How Bees Find the Best Pollen


Worker bees in our local hives are always looking for new local pollen sources, because it’s the one ingredient they need to make honey. So, when they find a tasty new flower, it’s big news for the whole hive. No single bee can make enough honey for the whole hive – in fact, one bee will only produce about 1/12th of a teaspoon of honey in her entire life. So, how does a scout announce her sweet news? In a way as beautifully complex as the flavors in her hive’s honey. When a scout bee returns all bundled up with pollen, she knows she has to recruit other foragers to help her get the job done. So, she takes a cue from the big box store playbook and starts handing out free samples. She’ll share the pollen with her fellow bees, quickly gathering an intrigued audience. Once all eyes – seriously, a lot of eyes – are on her, it’s time to tell them the plan. Only problem is, she can’t talk, bark, chirp or moo. But she can do one thing: shake it.

The lone bee proceeds to step forward by “waggling” back and forth up to 13 times a second. That’s much, much faster than any human can dance. Frankly, to the untrained eye, it looks more like vibrating than dancing. She’ll then circle back to where she started and waggle once again in the same direction to add emphasis.

The length of the waggle is proportional to the distance the group will need to travel. This way, bees can decide if the trip is worth their effort. But things get interesting when it comes to giving directions.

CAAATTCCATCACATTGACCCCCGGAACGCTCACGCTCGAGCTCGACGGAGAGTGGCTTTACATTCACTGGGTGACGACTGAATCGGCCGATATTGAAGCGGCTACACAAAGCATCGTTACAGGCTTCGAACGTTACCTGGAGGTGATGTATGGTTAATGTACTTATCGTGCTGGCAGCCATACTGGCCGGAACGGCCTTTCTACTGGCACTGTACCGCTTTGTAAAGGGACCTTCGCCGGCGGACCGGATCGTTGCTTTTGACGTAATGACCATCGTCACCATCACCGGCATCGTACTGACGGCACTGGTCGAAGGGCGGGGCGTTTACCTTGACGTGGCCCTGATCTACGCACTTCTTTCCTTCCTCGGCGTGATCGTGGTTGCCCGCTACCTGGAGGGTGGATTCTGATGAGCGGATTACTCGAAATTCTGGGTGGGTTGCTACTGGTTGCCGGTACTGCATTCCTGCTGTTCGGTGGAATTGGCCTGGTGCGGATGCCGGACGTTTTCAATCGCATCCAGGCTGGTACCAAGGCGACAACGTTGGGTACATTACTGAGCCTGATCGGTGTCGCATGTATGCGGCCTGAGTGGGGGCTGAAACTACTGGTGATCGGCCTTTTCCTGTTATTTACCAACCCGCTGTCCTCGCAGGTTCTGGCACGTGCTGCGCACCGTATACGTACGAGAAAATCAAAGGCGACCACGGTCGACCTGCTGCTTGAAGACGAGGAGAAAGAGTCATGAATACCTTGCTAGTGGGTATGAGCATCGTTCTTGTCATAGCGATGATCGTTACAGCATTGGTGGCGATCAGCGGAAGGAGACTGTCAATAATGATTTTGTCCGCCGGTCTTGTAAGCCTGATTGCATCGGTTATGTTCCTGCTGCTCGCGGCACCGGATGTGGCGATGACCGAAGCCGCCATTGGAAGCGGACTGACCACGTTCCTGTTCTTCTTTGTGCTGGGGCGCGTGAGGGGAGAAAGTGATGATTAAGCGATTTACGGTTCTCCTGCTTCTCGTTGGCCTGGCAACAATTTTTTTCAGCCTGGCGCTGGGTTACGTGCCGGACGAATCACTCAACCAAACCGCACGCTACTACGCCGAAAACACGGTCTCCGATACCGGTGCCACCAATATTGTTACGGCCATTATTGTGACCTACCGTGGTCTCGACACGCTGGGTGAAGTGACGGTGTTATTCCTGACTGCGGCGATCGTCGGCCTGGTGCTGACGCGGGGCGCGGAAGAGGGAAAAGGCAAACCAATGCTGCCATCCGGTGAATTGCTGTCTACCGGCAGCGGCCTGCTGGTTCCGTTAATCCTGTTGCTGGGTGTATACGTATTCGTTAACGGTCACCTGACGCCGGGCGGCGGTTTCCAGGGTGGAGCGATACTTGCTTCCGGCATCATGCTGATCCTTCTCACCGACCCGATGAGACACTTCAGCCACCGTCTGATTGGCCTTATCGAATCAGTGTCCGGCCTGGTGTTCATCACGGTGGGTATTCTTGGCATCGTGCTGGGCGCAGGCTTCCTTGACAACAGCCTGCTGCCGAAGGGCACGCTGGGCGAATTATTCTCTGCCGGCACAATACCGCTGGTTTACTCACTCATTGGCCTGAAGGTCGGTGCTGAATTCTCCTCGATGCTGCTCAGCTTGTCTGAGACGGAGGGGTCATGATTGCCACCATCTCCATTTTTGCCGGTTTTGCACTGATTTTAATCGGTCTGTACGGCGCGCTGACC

Remember that honeycombs in the hive are vertical. Bees spend most of their lives hanging off the side of a honeycomb, not flat on top of a surface, and the waggle dance is no exception. During a waggle dance, a waggle straight up the honeycomb represents the direction of the Sun, and a waggle at an angle represents that angle relative to the Sun. So, if a bee waggles straight down, she’s saying, “Want more of what you just ate off my back? Well, it’s the opposite way from the sun, like, right now.”

Once bees see the dance, they head outside, look for the Sun and set off in the same direction the scout indicated with her dance – but along the horizon, like directions on a compass. Bees are able to interpret a few waggles in the middle of their hot, loud, crowded hive into directions they can actually follow in the outside world. But that kind of everyday miracle is just what bees do; they’re incredibly good at teaching and learning from each other, operating almost as one mind.

If you’re still a little fuzzy on the details, this site has some diagrams that may help clear things up. Or, if you’d rather just taste the fruits of the waggle dance – AKA raw and unfiltered honey from a variety of pollen sources – we can direct you to ‘em: they’re right here. No waggle dance necessary.

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